Reforming the UK electricity market: Location, location, location

  • After a long delay, the government has published a second consultation on potential reforms to the UK’s electricity market. The consultation is focused on how to deploy clean power and low-carbon flexibility to deliver government’s target for net zero power emissions by 2035. It does not consider future arrangements for the retail energy market, which are being reviewed separately.  
  • The most significant potential reform included in the consultation is a shift away from a single national electricity price to a system of pricing zones – but ministers ruled out a more radical move to granular nodal electricity pricing. 
  • The consultation came alongside a speech by the Energy Security and Net Zero Secretary Claire Coutinho, in which she sought to establish a political dividing line with the Labour Party on the need for new gas-fired generation. 

Flint View

The urgency of the initial stages of the government’s Review of Electricity Market Arrangements (REMA) has drifted in recent months. Formally launched in October 2022, the aim was to swiftly interrogate potential reforms that would better insulate the UK from future global price volatility. But the complexity of implementing major reforms, while maintaining fragile investor confidence, has led to delays.

The decision to launch the next stage of the process within a political speech on energy security is notable. It reflects the government’s determination to establish a dividing line with the Labour Party on green issues, in an attempt to portray Labour as a risk to energy security. Labour sought to avoid the potential trap by emphasising that it accepted the need for new gas-fired generation. Beyond REMA, the speech didn’t include any significant further measures to promote energy security. 

Despite the political overlay, the REMA consultation itself does not propose radical new measures to build gas-fired electricity generation or alter the trajectory to a system dominated by renewables. It does cite independent evidence suggesting the need for 22-28GW of unabated gas capacity in 2035, which the Secretary of State confirmed will require a minimum 5GW of new or refurbished gas capacity, but this is in line with current industry expectations. The consultation remains focused on reforms that will accelerate the roll out of renewables and low-carbon flexibility. 

The REMA publication shows government favours gradual – not radical – reform of the UK electricity market. Government committed to maintain and evolve the Contracts for Difference (CfD) scheme as the primary means of scaling up low-carbon power, and make targeted reforms to the Capacity Market to bolster low-carbon flexibility (given as much as 55GW of short-duration and up to 50GW of long-duration storage could be required in 2035). Government has also ruled out the most radical change proposed to ‘break-up’ the wholesale electricity market, something that investors and businesses will welcome.      

Despite narrowing the range of reforms under consideration, one major reform remains on the table – a shift to locational pricing. Government has ruled out a more radical shift to nodal pricing, but is consulting on breaking up the current national pricing model and moving to a system of around 12 pricing ‘zones’, arguing it could lower energy system costs by c.£5-15bn from 2030-2050, saving households £20-45 per year. No final decision has been taken (including on when it would be introduced) and existing assets will be protected. There are also other options considered, such as whether to just expose interconnectors to locational pricing. But such fundamental reform would materially affect the economics of new generation assets, especially those in low-demand areas – such as offshore wind in the North of Scotland. The already fractious debate on locational pricing will intensify.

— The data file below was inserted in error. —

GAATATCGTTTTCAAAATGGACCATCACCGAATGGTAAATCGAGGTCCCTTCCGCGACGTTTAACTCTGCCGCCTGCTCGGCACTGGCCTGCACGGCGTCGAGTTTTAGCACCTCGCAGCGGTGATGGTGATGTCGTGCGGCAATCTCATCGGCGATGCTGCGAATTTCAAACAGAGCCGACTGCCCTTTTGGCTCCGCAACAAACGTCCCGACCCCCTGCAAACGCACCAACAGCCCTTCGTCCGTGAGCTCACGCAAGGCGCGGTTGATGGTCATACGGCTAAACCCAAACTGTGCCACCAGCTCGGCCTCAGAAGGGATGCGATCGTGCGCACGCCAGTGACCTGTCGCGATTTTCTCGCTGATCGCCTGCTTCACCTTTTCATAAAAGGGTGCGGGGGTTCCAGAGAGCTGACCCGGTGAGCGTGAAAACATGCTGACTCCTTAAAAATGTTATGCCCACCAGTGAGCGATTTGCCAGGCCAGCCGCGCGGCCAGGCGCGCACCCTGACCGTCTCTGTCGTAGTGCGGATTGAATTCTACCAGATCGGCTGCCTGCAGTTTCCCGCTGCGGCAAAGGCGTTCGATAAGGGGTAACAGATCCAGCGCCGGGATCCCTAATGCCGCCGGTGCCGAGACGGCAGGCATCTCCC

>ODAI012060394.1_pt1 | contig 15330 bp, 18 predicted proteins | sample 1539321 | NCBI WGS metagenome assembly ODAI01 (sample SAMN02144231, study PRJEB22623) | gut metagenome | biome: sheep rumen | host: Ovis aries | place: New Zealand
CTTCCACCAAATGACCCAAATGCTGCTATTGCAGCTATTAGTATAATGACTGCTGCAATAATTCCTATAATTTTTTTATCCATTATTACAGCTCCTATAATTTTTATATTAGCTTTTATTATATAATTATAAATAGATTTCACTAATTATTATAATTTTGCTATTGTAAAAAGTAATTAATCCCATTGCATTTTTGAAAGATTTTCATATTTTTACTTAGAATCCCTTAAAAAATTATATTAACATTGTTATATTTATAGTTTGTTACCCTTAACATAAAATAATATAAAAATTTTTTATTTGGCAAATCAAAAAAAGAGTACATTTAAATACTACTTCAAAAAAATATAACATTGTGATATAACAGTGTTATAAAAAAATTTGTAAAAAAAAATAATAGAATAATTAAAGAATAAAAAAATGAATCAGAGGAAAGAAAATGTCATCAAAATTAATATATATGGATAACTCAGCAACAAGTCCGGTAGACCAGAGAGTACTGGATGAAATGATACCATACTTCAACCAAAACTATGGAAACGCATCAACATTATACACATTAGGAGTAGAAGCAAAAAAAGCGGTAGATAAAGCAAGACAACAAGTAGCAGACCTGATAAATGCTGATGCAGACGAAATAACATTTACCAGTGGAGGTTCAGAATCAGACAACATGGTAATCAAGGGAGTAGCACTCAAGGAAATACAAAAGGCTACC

Final decisions on the most significant reforms will inevitably fall after the next election. Labour has so far been largely silent on the more politically contentious elements, which is unlikely to change pre-election. In pursuit of its target ambition to decarbonise the power sector by 2030, Labour is unlikely to look favourably on reforms that risk delaying investment. Nonetheless, investors and businesses therefore still face uncertainty on the final design of the UK electricity market. 

Further detail

Summary of process:  

  • In 2022, the Government published its first consultation on the Review of the Electricity Market Arrangements (REMA)
  • The government’s response to the first consultation, which kept nearly all of the original proposals under consideration, was published in March 2023
  • Today’s second consultation, alongside an options assessment, seeks to narrow down policy options.  The consultation closes on 7 May 2024
  • The Government expects to provide a summary of responses in summer 2024, concluding the policy development programme by mid-2025 with a view to moving to implementation from 2025 onwards, or earlier where possible

Figure 2 from the second REMA consultation shows how proposals set out in the first REMA consultation have progressed. 

This blog was written by Partners Josh Buckland and James Kilmartin. Josh leads Flint’s work on energy, sustainability and environmental issues. Prior to joining Flint, Josh was Energy Adviser to the Secretary of State for Business, Energy and Industrial Strategy. James is a former adviser to Labour’s Shadow Cabinet. He oversaw the Labour’s Energy and Climate Change team’s preparations ahead of the 2015 election, including access talks with civil servants. If you are interested in the full details regarding UK energy market reform, or the implications on energy policy from a potential Labour government, please get in touch.

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